Finnish police shot at people four times in 2020, with no deaths. “We don’t use the term of de-escalation a lot because, as you see in the legal text, an attitude of de-escalation for us is the starting point, not the end point,” Himberg said. “For us, ‘conciliatory spirit’ would mean that the officers would seriously attempt to make a communicative contact with the person which would be reassuring, perhaps even comforting.”

In Japan, officers would use what’s called a thrust fork — a long, pronged baton — in an attempt to pin the man to the ground or against a nearby wall so that he could be subdued without significant injury. If that effort failed, officers would then fire a warning shot, says Setsuo Miyazawa, a legal sociologist and senior visiting professor and senior director of the East Asian Legal Studies Program at the University of California’s Hastings College of the Law in San Francisco.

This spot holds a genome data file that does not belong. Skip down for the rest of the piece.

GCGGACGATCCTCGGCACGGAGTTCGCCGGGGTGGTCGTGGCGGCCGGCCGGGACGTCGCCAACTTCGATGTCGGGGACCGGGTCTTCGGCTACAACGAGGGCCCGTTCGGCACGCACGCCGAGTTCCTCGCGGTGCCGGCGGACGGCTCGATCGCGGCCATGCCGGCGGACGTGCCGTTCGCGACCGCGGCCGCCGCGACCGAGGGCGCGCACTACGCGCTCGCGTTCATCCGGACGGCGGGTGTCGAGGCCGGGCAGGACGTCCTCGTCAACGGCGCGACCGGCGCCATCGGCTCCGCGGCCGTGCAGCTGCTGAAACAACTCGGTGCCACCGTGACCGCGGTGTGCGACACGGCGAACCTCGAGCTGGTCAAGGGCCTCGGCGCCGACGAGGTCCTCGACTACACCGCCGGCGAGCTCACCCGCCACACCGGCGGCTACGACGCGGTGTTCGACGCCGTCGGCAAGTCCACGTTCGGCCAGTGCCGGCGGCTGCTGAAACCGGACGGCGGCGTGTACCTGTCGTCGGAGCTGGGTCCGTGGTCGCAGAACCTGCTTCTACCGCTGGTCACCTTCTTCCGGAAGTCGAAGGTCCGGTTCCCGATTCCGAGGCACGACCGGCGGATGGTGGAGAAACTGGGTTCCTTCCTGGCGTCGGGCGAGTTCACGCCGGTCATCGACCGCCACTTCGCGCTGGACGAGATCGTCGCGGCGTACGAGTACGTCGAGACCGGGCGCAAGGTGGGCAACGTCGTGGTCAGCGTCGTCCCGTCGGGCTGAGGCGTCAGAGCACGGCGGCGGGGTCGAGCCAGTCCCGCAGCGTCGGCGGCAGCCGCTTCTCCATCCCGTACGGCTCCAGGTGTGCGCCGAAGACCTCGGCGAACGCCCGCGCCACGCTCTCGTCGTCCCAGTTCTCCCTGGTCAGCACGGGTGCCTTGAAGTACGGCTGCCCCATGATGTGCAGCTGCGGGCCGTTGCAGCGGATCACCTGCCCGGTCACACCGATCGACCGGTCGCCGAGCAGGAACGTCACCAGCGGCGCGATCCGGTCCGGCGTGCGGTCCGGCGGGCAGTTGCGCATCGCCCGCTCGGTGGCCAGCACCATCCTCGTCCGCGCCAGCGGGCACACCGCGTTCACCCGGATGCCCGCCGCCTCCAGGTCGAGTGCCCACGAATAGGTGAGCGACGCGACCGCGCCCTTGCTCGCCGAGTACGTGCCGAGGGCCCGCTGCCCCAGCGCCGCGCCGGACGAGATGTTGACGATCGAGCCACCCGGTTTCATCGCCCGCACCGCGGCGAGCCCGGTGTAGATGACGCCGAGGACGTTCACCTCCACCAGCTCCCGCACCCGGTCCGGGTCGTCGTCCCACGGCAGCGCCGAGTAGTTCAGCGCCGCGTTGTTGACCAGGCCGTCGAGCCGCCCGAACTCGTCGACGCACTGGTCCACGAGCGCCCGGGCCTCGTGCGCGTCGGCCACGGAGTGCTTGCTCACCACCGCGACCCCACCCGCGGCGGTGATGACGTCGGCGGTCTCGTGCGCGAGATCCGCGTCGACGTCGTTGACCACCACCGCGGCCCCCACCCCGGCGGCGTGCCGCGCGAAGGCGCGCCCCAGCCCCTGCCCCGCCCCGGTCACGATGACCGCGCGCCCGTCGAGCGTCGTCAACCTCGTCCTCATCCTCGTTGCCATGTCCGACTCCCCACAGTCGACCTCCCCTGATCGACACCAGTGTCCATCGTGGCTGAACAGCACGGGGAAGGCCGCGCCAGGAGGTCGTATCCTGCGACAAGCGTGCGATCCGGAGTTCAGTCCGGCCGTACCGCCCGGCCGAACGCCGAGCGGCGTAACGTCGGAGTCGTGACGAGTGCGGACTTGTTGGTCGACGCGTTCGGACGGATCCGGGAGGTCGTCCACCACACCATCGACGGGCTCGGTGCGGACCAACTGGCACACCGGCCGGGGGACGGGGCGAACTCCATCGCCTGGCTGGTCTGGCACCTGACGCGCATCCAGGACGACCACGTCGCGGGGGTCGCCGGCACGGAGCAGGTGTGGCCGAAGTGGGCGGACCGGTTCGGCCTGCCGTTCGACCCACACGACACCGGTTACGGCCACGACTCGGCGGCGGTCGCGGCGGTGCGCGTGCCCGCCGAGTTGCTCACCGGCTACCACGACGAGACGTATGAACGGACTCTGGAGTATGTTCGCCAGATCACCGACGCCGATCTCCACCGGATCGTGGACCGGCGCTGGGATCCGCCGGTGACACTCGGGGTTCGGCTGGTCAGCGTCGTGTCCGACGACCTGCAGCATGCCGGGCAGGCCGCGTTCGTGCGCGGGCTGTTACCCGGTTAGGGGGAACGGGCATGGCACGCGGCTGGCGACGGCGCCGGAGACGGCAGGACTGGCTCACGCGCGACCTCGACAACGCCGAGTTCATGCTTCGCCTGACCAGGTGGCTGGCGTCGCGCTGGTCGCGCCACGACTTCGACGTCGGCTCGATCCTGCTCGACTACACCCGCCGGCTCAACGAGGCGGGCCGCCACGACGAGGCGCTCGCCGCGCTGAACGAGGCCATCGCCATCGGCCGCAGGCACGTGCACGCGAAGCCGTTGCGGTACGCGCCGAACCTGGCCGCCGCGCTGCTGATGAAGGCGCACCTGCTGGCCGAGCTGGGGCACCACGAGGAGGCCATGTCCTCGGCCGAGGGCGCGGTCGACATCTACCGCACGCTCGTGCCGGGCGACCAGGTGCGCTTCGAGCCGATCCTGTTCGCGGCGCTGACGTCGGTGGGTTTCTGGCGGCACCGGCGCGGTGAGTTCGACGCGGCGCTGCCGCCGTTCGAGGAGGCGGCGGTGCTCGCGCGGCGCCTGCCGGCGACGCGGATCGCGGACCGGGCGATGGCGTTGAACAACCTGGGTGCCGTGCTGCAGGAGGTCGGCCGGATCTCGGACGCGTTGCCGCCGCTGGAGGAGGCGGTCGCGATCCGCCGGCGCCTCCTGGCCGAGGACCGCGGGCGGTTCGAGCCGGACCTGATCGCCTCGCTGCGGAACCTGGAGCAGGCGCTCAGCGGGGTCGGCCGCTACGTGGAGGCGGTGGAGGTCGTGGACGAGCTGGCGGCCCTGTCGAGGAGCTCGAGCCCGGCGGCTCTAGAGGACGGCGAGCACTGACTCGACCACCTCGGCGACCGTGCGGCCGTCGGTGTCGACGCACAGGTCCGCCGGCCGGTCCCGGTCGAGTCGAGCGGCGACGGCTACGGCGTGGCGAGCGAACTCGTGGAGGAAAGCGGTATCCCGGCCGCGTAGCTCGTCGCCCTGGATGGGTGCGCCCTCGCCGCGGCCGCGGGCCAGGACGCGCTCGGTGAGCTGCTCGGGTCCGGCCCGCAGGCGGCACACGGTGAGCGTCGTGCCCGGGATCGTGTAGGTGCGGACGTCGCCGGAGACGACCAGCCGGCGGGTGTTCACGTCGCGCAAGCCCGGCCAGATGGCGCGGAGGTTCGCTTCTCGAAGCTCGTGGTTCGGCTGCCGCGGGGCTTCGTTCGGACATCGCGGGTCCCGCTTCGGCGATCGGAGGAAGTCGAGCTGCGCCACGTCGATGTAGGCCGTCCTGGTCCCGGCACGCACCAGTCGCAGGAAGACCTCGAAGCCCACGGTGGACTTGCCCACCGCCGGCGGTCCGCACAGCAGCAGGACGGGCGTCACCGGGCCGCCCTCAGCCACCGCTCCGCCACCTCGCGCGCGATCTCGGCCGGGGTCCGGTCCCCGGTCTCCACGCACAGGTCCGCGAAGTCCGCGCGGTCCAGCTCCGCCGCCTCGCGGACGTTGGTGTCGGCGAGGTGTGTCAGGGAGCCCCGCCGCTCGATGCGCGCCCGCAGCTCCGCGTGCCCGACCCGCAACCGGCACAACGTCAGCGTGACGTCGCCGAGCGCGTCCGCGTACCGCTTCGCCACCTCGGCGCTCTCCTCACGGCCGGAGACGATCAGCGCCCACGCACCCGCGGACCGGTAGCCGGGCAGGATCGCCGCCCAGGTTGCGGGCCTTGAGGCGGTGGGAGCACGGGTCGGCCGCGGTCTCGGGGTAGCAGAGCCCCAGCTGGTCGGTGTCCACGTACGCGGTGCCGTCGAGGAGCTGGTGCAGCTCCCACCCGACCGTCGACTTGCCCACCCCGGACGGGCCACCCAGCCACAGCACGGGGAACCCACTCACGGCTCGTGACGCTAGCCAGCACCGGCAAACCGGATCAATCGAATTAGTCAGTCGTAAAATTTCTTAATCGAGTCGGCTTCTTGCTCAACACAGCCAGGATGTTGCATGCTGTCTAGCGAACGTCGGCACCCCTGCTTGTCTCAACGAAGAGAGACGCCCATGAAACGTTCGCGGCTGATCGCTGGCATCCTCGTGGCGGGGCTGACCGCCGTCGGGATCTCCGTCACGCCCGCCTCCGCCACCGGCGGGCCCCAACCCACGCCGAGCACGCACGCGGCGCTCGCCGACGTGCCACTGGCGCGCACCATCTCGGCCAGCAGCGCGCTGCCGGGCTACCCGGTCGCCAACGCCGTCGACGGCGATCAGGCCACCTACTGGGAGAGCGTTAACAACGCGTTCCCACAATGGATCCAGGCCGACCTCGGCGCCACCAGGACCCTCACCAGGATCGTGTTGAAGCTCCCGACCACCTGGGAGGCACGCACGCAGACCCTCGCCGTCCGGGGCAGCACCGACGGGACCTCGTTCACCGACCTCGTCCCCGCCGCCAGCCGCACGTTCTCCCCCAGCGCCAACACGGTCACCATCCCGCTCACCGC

Miyazawa’s research has identified only eight cases of police shootings in Japan in 2020.

That’s because an officer may, under Japanese law, “finally shoot at the body only when the person came very close with a clear intention to attack an officer,” Miyazawa said.

The Seattle man hadn’t yet shown such aggression before he was killed, Miyazawa said, noting that “the suicidal man held only a knife and looked several meters away from them.”

Arntfield agreed. The man didn’t seem to be advancing toward police, as the department described in its initial review of the killing, he said.

“The subject is not advancing on the officers at the time of the volley, making public versus officer the presumptive rationale for using lethal force — and the rationale for exiting the vehicle to engage the subject to begin with,” Arntfield said.